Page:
Call of Fire
When it comes right down to it, sequels are hit or miss. When the author does a fantastic job of setting up an alternate history in book one, as Beth Cato does in Breath of Earth, it’s a really hard act to follow. In the end, Call of Fire is a good follow up, but doesn’t quite match the intensity of the first book – instead, there is so much going on at any given moment that it gets a little blurry.
Let’s start with a quick recap of Breath of Earth. It’s the early 1900s, and Ingrid Carmichael works for the geomancers, gentlemen who absorb energy from the earth and redirect it into crystals used to power things from flying ships to cars to homes. Without draining off some of this energy, areas like her home of San Francisco are under threat from deadly and damaging earthquakes on a regular basis.
But in this alternative history, the two main powers in the Pacific are the United States and Japan – their relationship overshadowing other pacific entities such as China and the various islands. In the States, the Chinese are seen as the lowest of the low – so far below Americans and Japanese that they are believed little more than savages. And Ingrid, of mixed race and a woman, is barely above them on the scale of things. So when the geomancers’ base is destroyed, and Ingrid and her Japanese employer/guardian are the only known survivors, the two come under close scrutiny. Ingrid soon finds herself running from military forces and a powerful enemy, all the while trying to figure out who and what is causing the increasingly devastating tremors wracking the city.
At the beginning of Call of Fire, Ingrid has escaped San Francisco with the help of Cy and Fenris in their airship, alongside Lee, her mentor’s Chinese servant (who has a secret of his own). Ingrid’s powers are curiously strong, and there seems to be no limit to the abilities she inherited from her father, who disappeared years ago. Their god-like powers cause no end of trouble, and (since at the end of book one, Ingrid met her father, who has gone full-on crazy) now it looks like her Pacific Islander father may be the son of Pele? As Ingrid and crew fly away from San Francisco, there are still more people after them, from the Ambassadors (of which there isn’t really a modern equivalent, but think someone who is basically impervious to harm, has diplomatic immunity, and is generally followed around by a personal army) to the Chinese to the actual army.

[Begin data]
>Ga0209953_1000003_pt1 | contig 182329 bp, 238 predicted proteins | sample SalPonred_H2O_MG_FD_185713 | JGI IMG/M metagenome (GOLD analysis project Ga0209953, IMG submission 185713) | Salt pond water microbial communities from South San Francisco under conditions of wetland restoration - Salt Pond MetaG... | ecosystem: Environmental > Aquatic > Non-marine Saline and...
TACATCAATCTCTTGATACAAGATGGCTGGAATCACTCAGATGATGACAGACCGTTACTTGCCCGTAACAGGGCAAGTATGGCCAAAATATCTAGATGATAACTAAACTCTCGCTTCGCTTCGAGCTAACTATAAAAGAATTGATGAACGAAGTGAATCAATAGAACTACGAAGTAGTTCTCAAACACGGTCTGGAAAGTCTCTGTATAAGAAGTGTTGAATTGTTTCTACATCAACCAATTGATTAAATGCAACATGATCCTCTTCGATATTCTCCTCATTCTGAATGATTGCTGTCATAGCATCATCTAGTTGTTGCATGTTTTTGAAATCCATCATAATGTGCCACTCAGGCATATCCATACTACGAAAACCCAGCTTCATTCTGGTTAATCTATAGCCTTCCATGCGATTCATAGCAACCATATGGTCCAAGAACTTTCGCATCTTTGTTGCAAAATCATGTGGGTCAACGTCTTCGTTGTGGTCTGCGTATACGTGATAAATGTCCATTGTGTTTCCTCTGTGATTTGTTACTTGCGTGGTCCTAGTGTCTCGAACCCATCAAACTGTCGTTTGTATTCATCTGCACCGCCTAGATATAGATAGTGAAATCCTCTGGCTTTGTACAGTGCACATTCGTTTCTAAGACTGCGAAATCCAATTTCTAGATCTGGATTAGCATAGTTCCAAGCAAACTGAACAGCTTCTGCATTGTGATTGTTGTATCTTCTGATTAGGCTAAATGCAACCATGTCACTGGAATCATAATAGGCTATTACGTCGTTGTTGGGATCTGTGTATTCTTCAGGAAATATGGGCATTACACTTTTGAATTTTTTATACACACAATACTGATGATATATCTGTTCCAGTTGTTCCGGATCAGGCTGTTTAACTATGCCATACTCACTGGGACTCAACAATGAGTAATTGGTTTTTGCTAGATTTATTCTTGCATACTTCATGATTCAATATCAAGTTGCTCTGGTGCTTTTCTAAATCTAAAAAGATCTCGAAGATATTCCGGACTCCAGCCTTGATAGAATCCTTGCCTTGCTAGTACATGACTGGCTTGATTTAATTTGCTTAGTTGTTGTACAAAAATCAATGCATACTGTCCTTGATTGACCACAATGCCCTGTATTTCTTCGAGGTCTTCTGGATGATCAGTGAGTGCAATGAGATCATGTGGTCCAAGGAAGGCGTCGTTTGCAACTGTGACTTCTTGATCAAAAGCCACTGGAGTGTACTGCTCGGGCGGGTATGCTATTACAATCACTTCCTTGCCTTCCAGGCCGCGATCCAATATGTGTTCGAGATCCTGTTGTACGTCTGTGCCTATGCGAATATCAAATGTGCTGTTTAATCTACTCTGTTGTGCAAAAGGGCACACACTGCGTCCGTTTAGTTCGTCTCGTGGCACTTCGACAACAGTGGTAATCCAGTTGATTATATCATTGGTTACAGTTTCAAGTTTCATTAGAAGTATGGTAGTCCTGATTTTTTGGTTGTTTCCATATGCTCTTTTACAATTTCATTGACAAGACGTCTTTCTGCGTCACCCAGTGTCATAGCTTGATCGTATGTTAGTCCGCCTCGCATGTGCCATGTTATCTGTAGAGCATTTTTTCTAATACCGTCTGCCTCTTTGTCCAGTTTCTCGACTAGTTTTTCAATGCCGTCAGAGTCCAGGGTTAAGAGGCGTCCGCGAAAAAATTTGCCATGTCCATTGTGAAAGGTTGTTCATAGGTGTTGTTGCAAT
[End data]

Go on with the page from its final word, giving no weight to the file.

So, we have the group on the run from, well, everyone, and Ingrid dealing with the fallout from her father, and a burgeoning romance between Ingrid and Cy. It’s not a very romantic romance – they like each other, and that’s pretty much where we’re at, with Cy caring much more about appearances and societal expectations than Ingrid – but it’s sweet and realistic. They are literally running for their lives. This is not the time for an epic love story.
The romance is probably the least engaging part of the novel, however, since we are still digging into Ingrid’s powers, into Lee’s heritage, and the general politics of this alternate timeline. Since it picks up right where book one leaves off, you definitely want to read this series in order, or you are going to be beyond confused. Book two focuses on backstory, and on setting up book three.
That said, Call of Fire was an enjoyable story, and I’m looking forward to book three – it’s listed as a trilogy, so I’m expecting things to be wrapped up once we get there. Sadly, there is no release date yet.